2022 is the year I buy an LG OLED TV, promise

LG OLED TV in modern living room
(Image credit: LG)
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One of the great privileges of being a technology journalist is the gadgets. Not free gadgets, mind you – no one seems to like me enough to bribe me outright – but lent gadgets. The smart TVs, speakers, vacuums, VR headsets that are thrust into our hands for just enough time to like them, hate them, and review them before they’re cruelly taken away.

It makes the question of purchasing our own devices a tricky one, though. As the previous Home Cinema Editor for TechRadar, I had new, and often excellent, TV screens coming through my flat every couple of weeks. 

If I timed my binges right, I could save up a good few episodes of Succession or a Blade Runner 2049 movie night for just when a review unit arrived, and make do with more casual viewing on a laptop screen in between test TVs. So investing in my own, permanent screen didn’t always feel like a tempting proposition when the kinds of displays I got to test were often worth double my monthly salary. Why buy something that can’t live up to the flashier models passing through so regularly?

It’s in that context I got to try out the LG C1 OLED, which is one of the best TVs of 2021. I’ve always had a penchant for LG screens when it comes to OLED, preferring LG’s slight pop of color over the more muted – if color-accurate – tones of Panasonic or Sony. All those years of bright cartoons have lodged somewhere in my brain, demanding vivid pictures at all costs.

It helps, too, that there’s a 48-inch version of the LG C1 OLED. I have one very specific place in my living room that can house a TV, at a maximum 48-inch/49-inch size, so going larger than that is not an option. Having had a 48-inch OLED on my shelf for a few weeks, I’m now convinced I need to commit to the enterprise.

Shelf life

I really can’t stress enough how much I love the 48-inch sizing option, allowing people to fit an OLED TV in their home much more easily. Countless shelves or countertops too small for a 55-incher can comfortably house its smaller sibling and, in the tight spaces of urban homes especially, that kind of additional flexibility can’t be overlooked. 

The 48-inch OLED is a brilliant middle-ground, neither a small TV you have to squint at nor a great hulking beast that’s permanently jutting into your eye line. Most people don’t have dedicated home cinema rooms and it’s very possible for a large screen to dominate your living space. 

There’s been huge interest over the years in Samsung’s The Frame, a designer-first TV that can blend into the background disguised as a picture frame. And many people opt for projectors for the same reason, in order to reduce the size and bulk of machinery around them on an everyday basis.

It’s why I’m hoping talk of 42-inch OLED TVs come sooner rather than later, as the general movement of the market towards ever-larger screens risks leaving space-constrained buyers without the chance to experience premium TV technology.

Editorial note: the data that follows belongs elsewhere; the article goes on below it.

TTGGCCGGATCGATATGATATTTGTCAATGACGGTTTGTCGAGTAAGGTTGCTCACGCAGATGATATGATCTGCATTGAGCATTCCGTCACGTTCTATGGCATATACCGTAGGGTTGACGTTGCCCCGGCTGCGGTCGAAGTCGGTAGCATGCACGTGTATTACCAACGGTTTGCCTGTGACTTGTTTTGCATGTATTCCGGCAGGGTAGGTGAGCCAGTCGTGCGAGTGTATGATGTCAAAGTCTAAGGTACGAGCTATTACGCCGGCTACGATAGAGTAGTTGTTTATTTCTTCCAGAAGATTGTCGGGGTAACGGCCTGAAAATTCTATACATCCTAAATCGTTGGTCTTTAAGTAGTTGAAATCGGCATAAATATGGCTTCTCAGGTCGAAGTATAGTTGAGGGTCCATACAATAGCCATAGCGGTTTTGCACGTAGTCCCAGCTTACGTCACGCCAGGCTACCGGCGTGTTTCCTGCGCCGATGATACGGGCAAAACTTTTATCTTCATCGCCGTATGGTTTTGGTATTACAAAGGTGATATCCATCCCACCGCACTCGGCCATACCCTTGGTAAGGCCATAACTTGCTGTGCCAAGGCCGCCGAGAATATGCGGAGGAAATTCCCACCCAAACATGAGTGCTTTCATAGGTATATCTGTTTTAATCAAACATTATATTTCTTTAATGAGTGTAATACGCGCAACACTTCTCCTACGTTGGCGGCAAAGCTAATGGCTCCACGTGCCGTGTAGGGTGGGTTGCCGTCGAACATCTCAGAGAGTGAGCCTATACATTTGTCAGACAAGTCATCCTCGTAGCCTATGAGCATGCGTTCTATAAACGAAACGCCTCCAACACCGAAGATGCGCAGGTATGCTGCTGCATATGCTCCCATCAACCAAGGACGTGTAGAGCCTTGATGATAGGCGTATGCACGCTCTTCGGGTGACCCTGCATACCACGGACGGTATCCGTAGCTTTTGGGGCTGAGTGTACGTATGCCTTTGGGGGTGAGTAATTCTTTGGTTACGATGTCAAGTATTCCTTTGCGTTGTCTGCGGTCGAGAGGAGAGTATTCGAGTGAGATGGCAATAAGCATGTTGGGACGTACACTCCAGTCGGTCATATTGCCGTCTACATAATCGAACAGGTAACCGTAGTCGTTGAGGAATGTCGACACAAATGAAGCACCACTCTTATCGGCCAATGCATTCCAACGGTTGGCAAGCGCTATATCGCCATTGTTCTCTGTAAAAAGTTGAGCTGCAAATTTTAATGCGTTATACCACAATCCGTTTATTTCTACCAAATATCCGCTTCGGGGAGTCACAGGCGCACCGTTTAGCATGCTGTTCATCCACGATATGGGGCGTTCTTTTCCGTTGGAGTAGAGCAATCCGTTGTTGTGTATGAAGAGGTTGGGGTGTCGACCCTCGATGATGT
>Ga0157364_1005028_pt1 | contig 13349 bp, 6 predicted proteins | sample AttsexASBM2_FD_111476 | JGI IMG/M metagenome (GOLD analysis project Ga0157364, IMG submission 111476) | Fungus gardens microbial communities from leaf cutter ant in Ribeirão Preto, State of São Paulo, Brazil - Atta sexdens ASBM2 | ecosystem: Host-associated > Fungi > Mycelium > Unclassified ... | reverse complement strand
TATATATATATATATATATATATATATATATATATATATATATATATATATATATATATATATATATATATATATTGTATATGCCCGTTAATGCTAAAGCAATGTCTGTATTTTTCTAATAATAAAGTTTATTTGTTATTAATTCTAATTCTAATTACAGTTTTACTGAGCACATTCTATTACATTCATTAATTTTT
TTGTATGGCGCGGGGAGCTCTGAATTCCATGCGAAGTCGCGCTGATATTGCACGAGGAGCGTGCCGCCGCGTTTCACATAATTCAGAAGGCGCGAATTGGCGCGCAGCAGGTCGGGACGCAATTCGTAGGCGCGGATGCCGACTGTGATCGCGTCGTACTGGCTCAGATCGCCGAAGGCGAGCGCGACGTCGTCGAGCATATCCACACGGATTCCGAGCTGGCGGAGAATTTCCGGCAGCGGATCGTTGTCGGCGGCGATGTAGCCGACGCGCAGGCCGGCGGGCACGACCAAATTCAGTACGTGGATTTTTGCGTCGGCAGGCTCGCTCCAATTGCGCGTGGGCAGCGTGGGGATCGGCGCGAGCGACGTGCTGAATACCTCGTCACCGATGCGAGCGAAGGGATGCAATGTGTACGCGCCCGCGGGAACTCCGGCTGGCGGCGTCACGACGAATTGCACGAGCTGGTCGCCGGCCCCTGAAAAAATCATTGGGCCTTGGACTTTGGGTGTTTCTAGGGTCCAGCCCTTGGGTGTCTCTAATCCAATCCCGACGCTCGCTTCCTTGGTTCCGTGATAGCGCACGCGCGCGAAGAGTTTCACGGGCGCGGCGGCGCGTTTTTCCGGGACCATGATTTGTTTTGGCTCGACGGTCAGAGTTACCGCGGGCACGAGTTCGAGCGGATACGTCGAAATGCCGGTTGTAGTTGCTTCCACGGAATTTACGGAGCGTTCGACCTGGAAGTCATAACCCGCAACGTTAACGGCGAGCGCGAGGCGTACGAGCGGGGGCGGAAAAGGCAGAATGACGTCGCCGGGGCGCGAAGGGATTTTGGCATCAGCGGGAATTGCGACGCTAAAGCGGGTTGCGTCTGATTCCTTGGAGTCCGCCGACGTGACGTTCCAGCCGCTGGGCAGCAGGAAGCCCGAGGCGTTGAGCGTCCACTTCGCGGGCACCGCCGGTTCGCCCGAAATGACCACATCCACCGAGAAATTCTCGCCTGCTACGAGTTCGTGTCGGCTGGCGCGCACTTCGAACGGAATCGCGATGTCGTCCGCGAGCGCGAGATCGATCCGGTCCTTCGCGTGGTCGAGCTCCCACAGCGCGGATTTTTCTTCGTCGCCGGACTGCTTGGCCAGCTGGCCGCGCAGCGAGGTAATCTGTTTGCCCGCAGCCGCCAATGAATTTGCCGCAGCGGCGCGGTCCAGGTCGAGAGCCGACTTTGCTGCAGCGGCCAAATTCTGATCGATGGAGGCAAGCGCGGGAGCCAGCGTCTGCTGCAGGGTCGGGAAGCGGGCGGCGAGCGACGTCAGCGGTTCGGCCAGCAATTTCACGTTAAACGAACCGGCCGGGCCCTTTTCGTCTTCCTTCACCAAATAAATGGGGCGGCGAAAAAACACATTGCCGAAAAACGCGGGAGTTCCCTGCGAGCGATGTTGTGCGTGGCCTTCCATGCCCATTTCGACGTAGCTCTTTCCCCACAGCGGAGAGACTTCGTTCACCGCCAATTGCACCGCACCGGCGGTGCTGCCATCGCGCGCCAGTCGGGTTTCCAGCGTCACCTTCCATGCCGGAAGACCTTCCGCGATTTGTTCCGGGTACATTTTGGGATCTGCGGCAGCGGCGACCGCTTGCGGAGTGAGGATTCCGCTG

Saving up that allowance

For me, there’s a firm psychological barrier to hitting the $1,000 / £1,000 (around AU$1,400) mark, where that fourth figure just pushes past the realm of rational spending. It’s why Black Friday often has so many tempting TV deals, slashing the list price to something just within your budget and pushing you to act immediately. And while the 48-inch LG C1 is usually $1,099 / £1,099 / AU$2,500, just over that limit, UK sales have seen that drop to £999, or even £899 for brief periods.

Having missed my chance in this year’s sales – eternally blithering over the price I actually wanted to cap my spending at – I’ll be keeping a keen eye on the price of OLED TVs in the new year, as 2021 models gradually get cheaper ahead of their 2022 successors launching.

If the LG C1 drops to £999 again, I should really go for it, though I'm tempted to hold out for a bigger price drop. If I end up waiting too long, I may need to consider slightly cheaper options like the LG A1 (currently $799 / £799 / AU$2,100), which makes do with a cheaper processor and a bit more video noise in dark scenes. 

The A1 doesn’t have the latest HDMI 2.1 spec either, but as someone who primarily games on their Nintendo Switch (handhelds forever!) it wouldn’t be too much of a loss. 

Having said that, if I’m looking for a TV that will last me 5-10 years, I’m going to want a level of quality I won’t get tired of quickly. And that extra £200 for the LG C1 may be the difference between wanting to upgrade in 2027 or 2032. In the end, quality always pays off.


This article is part of TechRadar’s Tech Resolutions (opens in new tab) series, a motivating blast of encouragement showing you how to supercharge your new year with tech. Running from Sunday December 26 to Sunday January 2, our series will also reveal how we’re aiming to level-up our gadget lives in 2022. So whether you’re looking to become a Chromebook power-user, beat your takeaway obsession with a new air fryer, or use a smartwatch to propel you to new fitness heights, we’ll show you how to get your new year off to a flier. And when it all inevitably goes wrong, you can always blame the gadgets.

Henry St Leger

Henry is a freelance technology journalist. Before going freelance, he spent more than three years at TechRadar reporting on TVs, projectors and smart speakers as the website's Home Cinema Editor – and has been interviewed live on both BBC World News and Channel News Asia, discussing the future of transport and 4K resolution televisions respectively. As a graduate of English Literature and persistent theatre enthusiast, he'll usually be found forcing Shakespeare puns into his technology articles, which he thinks is what the Bard would have wanted. Bylines also include Edge, T3, and Little White Lies.